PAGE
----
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"I have become sleepy, because I did not sleep much last night"

What in the textbook:

きのうの夜あまり寝なかったから、眠くなりました

What I think is right:

きのうの夜あまり寝なかったから、眠くなります

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    What makes you think that the textbook is wrong here? – 永劫回帰 Nov 1 '18 at 13:34
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This question is fantastic for studying tense. I'll start with the English, then go to the Japanese.

I have become sleepy, because I did not sleep much last night.

I think that we can agree that the second part (because I did not sleep much last night.) is past tense, but what about the tense of the first four words?

According to English Learners Stack Exchange, 'has become' is in present perfect tense. The same can be said of 'have become' as well.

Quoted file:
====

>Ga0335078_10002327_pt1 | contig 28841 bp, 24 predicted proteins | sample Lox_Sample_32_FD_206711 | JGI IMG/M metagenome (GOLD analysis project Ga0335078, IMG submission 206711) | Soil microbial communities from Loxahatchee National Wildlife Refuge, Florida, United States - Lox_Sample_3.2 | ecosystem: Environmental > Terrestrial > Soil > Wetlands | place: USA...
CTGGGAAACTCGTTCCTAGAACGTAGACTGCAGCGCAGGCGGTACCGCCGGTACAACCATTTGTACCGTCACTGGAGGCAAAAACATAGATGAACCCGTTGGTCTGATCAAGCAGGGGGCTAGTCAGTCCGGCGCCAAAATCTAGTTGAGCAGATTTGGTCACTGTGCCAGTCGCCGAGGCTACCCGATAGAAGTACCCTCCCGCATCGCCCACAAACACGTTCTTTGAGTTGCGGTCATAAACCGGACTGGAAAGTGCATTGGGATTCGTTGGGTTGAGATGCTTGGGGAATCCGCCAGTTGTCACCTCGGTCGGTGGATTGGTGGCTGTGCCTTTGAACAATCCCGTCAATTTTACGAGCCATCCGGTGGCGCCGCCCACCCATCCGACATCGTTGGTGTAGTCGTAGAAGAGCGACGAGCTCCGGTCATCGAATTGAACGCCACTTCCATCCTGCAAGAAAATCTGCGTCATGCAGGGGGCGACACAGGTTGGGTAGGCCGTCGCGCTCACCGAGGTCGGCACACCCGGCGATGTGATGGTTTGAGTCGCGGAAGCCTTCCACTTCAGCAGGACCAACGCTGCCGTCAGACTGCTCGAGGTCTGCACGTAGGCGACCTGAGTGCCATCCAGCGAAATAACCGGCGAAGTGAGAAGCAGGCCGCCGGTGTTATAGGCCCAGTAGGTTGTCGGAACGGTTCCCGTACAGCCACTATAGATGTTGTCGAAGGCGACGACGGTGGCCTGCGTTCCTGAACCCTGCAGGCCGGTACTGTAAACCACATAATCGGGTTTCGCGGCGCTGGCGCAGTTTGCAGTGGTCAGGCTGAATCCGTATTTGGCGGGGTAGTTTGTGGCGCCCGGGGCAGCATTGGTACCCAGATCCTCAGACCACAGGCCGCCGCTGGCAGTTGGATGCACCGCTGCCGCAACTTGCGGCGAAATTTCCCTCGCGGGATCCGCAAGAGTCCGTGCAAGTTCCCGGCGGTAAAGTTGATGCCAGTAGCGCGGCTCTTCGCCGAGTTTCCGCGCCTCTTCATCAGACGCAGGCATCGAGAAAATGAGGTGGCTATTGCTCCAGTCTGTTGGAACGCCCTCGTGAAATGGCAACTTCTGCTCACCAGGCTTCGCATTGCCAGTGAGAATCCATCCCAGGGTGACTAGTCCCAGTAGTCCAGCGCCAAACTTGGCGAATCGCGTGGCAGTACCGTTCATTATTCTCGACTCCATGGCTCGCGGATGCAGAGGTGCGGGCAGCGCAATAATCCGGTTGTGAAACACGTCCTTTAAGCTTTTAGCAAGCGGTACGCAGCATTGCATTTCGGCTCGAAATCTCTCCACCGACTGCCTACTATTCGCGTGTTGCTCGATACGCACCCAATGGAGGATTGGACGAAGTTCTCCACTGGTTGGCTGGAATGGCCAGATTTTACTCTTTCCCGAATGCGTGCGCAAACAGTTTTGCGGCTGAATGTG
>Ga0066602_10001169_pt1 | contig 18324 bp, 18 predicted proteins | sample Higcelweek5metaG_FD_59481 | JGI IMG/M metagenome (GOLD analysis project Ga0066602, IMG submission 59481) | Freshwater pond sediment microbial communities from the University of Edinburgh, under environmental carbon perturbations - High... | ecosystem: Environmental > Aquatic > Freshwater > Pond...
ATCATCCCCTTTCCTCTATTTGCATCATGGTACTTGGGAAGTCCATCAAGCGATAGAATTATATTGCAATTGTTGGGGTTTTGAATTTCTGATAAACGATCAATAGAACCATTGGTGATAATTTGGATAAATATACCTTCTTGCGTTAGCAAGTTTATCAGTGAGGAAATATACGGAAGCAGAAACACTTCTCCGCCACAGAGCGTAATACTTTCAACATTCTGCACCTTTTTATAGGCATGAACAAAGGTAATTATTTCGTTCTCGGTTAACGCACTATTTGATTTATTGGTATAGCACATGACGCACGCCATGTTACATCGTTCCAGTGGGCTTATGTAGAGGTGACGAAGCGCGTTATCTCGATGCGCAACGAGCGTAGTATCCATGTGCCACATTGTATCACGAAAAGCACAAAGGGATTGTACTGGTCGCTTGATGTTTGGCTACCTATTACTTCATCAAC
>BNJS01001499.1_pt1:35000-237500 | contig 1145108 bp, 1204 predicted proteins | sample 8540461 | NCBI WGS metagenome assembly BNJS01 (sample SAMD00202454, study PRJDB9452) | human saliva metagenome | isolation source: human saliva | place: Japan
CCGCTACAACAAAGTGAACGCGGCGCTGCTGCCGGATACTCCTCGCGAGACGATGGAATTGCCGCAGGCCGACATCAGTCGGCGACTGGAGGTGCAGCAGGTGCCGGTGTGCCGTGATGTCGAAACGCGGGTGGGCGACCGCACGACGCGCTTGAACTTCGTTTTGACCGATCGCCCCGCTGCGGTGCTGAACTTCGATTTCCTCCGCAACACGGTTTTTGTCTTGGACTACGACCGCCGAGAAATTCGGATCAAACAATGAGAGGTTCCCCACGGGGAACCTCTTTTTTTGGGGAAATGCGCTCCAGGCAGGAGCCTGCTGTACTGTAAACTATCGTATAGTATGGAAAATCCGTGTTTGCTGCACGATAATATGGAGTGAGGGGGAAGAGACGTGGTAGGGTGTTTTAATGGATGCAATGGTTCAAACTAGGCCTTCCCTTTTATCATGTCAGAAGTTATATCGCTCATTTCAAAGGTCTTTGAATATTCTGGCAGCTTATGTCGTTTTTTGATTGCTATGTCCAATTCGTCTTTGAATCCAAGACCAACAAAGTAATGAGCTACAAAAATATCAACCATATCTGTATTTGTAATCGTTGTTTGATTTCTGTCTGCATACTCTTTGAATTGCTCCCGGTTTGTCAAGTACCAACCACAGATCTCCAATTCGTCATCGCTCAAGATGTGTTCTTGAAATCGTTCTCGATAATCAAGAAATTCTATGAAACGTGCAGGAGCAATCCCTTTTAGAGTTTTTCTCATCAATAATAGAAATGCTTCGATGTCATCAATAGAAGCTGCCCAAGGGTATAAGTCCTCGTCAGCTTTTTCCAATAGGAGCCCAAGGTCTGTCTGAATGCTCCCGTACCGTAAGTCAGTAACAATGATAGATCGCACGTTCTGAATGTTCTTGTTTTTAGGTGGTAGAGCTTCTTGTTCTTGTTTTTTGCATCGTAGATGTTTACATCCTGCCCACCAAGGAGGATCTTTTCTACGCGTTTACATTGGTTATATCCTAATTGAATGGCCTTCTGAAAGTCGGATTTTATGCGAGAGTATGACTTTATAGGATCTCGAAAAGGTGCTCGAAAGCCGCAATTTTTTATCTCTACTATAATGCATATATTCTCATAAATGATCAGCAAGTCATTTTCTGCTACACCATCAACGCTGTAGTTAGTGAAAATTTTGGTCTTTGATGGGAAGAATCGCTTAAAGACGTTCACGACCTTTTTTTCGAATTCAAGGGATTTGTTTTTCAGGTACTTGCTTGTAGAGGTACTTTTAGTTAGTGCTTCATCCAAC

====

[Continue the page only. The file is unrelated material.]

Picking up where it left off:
If you're like me, saying that it is present perfect tense seems to imply present tense (it is technically), but there is also an element from the past involved. From this source:

Present perfect tense combines the present tense and the perfect aspect used to express an event that happened in the past that has present consequences. This tense is used to show a link between the present and past and is commonly used in everyday conversations, in the news, on the radio, and when writing letters.


Japanese present perfect tense is less obvious to the untrained eye than it is in English. This website might come in handy, but there is one particular part from the the discussion on that page that I'd like to highlight:

Past tense indicates that actions were completed in the past, e.g. I studied Japanese. Present perfect tense has a number of different functions, e.g. to express completion: “I have just done my homework,” and experience: “I have studied Japanese before.” In English, you distinguish the two tenses by using “have.” However, in Japanese, we express the two tenses by using the same form. (emphasis added)

In other words, to express the present perfect have become in Japanese, you would use なりました.

I must applaud your attention to detail, as this is something I have never studied or noticed about present perfect tense in Japanese. It appears, however, that your textbook was correct with its verb conjugation.

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